A Welcoming Ragtag Band

Schopin, Frederic, 1804-1880; The Children of Israel Crossing the Red SeaYesterday I listened to a Roman Catholic priest address an ecumenical but predominantly Roman Catholic gathering on Baptism and Meditation. In illustrating the practice of meditation (properly “contemplation”) as an act of creating hospitable space for us to become aware of God’s constant hospitality towards us, he described how, following his full observance of the exhausting yet rich rites of Holy Week, including Passion Friday and the Easter Vigil, he sought refuge from liturgy and theology by attending his local Church of Christ, where he could simply “be.” He knew the minister, yet the church was large enough for him to be lost anonymously in the Easter Sunday crowd (or so he believed). Nevertheless, he was overwhelmed by the hospitality offered him as an anonymous visitor. He said this is what it is like to live out of our baptism which has more to do with relationship than correct liturgy and theology!

He reflected on the Hebrew word qahal (translated by the LXX as ekklesia, or in English, “church”) referring to the “ragtag band of slaves escaped from Egypt (through the waters of the Red Sea = baptism) and the journey to the Promised Land.” I discovered that Hebrew commentary on this term is more nuanced, but the history of Christian theology, particularly the African-American emancipation story, reflects such an understanding. The connections become apparent. One of the marks of the qahal was its hospitality to the foreigner in its midst. If the discipline of regular wordless contemplation immerses us in the grace of the Holy One, how can we not be hospitable to the other? How can our worshipping communities not practice this same hospitality?

I felt confirmed in my conviction that the best way Jenny and I can respond to our vocation in this new stage of retirement is to continue to expand the stance of hospitality through whatever opportunities present themselves.


How will the Uniting Church hold two views on marriage?



My mind and heart have been quite exercised in recent times as members of my church tribe (Churches of Christ in Australia) respond to the change in secular marriage laws that now accommodate same-sex union. The traditional discretion allowed to officiating ministers has been effectively withdrawn where same-gender applications for marriage are concerned as our “rites” will not allow it. To raise the matter in any of our forums is fraught with the risks of polarisation and disintegration. The Uniting Church in Australia, at last week’s 15th Assembly, adopted a position that allowed the existence side by side of a rite of marriage exclusive to a heterosexual relationship and a rite that allowed Ministers of the Word to officiate over same-sex unions.

On congratulating a Uniting Church minister yesterday on the step forward, the response was, “How ridiculous to hold two equal positions.” The pain and struggle of that communion’s 30-year debate are evident and will remain for some time to come.

However, the Uniting Church’s freshly articulated position, as liminal as it seems, is way ahead of my communion’s, where there is little opportunity to even raise the issue, let alone discuss it. Like the Uniting Church, we hold ‘unity in diversity” as one of our critical values. In holding “two equal views” on marriage, the Uniting Church is demonstrating that principle in a way that, in spite of looking ridiculous, models what it looks like.

Members of the Uniting Church now face the challenge of living with two opposite official views on marriage. How will they negotiate the space between these two views?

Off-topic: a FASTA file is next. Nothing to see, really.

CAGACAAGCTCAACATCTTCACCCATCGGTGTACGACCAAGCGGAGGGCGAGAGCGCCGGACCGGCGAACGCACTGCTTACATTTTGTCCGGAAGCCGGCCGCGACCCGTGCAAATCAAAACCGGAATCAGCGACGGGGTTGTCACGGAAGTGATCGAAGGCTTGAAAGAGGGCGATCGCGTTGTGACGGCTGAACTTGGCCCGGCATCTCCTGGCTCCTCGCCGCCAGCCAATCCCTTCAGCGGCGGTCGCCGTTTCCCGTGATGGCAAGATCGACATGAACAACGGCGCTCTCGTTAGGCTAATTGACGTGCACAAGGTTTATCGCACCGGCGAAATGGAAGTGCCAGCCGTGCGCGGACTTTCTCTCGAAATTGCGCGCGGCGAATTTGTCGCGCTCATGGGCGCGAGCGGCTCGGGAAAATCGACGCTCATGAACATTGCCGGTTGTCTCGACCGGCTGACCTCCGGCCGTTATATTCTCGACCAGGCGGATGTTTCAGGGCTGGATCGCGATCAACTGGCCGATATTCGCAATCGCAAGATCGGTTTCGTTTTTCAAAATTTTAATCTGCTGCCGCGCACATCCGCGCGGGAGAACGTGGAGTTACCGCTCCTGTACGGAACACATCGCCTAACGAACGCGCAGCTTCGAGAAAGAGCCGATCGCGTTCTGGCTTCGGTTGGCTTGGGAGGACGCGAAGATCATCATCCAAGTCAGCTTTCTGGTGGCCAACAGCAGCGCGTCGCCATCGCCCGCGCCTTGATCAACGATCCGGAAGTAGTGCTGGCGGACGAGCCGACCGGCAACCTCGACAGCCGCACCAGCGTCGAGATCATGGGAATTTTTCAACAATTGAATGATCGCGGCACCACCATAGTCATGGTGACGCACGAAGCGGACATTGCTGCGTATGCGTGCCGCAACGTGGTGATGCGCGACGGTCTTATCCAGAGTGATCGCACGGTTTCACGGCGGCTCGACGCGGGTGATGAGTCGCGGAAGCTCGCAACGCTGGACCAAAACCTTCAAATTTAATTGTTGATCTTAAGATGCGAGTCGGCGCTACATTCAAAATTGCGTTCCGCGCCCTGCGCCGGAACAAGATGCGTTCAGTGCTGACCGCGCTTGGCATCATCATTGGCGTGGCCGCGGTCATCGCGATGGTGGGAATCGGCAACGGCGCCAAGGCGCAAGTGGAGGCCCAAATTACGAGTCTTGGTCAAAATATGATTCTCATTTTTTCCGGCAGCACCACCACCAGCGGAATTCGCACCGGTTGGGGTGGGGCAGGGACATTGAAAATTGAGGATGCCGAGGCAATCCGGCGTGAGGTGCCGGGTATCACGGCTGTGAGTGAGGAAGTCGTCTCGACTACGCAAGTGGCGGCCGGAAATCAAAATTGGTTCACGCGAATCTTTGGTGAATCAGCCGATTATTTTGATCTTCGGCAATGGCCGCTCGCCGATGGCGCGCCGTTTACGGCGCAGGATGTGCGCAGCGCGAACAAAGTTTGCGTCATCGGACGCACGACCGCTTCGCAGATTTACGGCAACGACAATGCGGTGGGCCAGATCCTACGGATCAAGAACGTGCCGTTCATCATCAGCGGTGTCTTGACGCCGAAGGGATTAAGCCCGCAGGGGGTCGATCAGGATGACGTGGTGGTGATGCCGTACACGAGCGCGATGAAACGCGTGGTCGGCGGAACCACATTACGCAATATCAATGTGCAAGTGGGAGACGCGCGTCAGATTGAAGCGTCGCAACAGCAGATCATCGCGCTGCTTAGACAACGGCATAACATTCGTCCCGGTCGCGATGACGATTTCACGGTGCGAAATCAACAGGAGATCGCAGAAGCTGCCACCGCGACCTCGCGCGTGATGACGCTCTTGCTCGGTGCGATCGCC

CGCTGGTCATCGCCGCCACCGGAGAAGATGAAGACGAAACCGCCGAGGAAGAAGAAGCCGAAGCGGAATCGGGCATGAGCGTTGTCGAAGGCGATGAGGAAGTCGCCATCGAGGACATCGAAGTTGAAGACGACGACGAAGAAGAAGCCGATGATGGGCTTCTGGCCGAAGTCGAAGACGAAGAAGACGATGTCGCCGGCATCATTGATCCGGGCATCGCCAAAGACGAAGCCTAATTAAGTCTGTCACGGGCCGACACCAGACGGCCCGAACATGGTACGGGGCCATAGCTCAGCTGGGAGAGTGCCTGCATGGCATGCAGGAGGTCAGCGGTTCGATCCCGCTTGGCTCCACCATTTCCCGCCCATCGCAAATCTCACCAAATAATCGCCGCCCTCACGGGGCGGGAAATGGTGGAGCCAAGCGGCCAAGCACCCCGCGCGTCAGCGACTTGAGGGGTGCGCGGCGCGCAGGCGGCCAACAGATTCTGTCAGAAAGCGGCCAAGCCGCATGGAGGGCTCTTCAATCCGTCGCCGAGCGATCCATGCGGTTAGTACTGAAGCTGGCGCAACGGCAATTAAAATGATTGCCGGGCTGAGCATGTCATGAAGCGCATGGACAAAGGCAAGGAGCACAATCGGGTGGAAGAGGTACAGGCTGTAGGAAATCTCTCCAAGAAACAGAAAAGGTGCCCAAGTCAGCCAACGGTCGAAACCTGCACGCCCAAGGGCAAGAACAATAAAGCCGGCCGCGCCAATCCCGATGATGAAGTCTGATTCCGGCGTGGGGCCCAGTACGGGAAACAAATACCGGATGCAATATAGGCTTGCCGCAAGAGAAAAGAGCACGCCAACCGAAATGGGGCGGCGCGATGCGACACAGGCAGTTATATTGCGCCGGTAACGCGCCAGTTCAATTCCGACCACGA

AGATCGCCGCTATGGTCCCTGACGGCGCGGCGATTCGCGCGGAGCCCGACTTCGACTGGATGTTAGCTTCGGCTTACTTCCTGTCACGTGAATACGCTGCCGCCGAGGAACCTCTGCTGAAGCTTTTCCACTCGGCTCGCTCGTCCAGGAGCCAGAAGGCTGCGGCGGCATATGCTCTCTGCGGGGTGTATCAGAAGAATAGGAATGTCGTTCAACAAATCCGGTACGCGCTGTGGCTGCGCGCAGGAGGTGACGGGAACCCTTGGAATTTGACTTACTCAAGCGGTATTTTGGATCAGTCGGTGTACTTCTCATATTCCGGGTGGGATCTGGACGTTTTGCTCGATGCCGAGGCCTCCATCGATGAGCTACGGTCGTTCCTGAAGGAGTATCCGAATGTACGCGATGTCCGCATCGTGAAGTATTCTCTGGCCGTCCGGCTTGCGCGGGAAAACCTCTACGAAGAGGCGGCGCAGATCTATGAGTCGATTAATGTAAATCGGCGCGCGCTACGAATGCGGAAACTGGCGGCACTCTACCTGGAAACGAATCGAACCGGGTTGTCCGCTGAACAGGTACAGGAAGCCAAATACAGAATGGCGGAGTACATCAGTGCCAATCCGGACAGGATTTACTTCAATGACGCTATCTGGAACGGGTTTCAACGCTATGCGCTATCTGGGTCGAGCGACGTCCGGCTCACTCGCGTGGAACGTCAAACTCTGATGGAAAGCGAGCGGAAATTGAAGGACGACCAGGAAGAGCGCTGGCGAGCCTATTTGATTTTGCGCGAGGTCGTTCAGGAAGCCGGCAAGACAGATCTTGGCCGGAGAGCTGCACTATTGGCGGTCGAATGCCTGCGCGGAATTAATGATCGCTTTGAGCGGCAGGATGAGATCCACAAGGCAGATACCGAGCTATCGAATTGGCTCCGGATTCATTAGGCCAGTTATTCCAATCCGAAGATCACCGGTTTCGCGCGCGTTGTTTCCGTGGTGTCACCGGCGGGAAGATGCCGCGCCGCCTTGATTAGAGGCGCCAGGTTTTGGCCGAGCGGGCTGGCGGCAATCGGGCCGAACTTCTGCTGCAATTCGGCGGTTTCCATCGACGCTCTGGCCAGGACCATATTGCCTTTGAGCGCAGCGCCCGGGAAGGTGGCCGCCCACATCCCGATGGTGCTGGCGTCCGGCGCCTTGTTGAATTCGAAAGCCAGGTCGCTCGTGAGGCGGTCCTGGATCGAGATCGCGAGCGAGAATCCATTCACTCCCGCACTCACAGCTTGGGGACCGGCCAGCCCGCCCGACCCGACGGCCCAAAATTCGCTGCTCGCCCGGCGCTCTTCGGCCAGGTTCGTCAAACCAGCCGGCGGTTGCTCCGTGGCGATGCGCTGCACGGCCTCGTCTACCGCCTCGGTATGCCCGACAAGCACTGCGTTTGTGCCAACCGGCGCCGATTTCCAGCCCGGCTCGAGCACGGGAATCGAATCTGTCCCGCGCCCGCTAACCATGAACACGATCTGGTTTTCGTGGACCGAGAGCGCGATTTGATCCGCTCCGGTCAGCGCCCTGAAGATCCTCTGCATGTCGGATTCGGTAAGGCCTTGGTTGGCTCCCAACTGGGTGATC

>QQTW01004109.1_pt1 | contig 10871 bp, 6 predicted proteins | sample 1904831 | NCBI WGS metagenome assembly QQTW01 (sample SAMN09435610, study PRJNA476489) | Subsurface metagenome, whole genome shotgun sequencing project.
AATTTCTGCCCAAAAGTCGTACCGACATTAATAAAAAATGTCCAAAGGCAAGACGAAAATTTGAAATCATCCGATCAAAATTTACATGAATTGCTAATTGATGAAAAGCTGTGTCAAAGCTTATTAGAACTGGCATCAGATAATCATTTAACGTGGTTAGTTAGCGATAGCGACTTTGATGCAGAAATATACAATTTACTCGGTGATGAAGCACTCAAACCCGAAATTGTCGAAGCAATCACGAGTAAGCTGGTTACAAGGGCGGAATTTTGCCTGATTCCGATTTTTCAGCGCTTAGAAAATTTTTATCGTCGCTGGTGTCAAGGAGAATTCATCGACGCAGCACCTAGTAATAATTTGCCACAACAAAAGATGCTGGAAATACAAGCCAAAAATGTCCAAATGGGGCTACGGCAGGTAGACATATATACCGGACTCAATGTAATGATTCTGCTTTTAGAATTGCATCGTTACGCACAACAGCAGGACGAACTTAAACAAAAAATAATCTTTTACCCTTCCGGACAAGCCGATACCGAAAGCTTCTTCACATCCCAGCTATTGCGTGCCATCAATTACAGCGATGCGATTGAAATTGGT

Cathie Lambert, a participant in last week’s assembly, offers this very thoughtful reflection on her blog at Deep Water Dwelling.

I would commend this reflection to our own communion, for I fear that much of the mainline church in this country is simply mirroring the cynical polarisation of our contemporary political scene as evidenced in the totally unnecessary and divisive plebiscite. Deep listening to our sacred text, collective lived experience of 2000 years and enlivening presence of Spirit is surely sufficient resourcing to counter such contemporary manipulations.

Discovering old journals

Packing to move house is like an archaeological dig. Every now and again as you negotiate the “toss” and “keep” piles of stuff, you come across something that says “pause”. Today I discovered a journal I began to keep when I was considering acceptance of the call to train for ministry. It nearly went on the “toss” file because it’s hidden behind a cover that says “English Exercises”. The first entry is dated 16th March 1969.

It was sober reading depicting my struggle with the issues of discernment for both the faith journey and the times. My horizons were quite narrow and unashamedly and rudely evangelical, even though I had been formed in a broader representation of Churches of Christ. At the same time, I struggled with a recognition of this something that sat awkwardly, attempting to filter strident influences from other sources through what my fledgeling faith discerned as a gospel of love. My reflections on whether or not to become involved in the Vietnam Moratorium Campaign predicted my future journey into a gospel pacifist outlook, even though I sought leadership from the churches in vain.

Now, as I near the end of sustained involvement in church ministry life some 49 years later, I see that while I have changed much, much is still the same. To be sure, I move through difficult circumstances and challenges with more poise, dignity and authenticity than then. But the questions still remain, the search for a genuine expression of the gospel of love amongst the people I am called to serve, wherever that may be. My greatest caution is to not stop the questing, for I have come to understand that the answer is in the never-ending question. So it looks like Wondering Pilgrim must continue his journey!

Swinging on the Vine


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Somehow I felt I had to justify this sermon title for John 15:1-8 at our combined Uniting Church/Church of Christ service this morning.

During the week, with ANZAC Day music playing in the background, while I exegeted the Greek text of “abiding,” my attention was drawn to jazz variations of the ubiquitous commemoration hymn, “Abide with Me.” Here is what I listened to and played to our combined congregations this morning.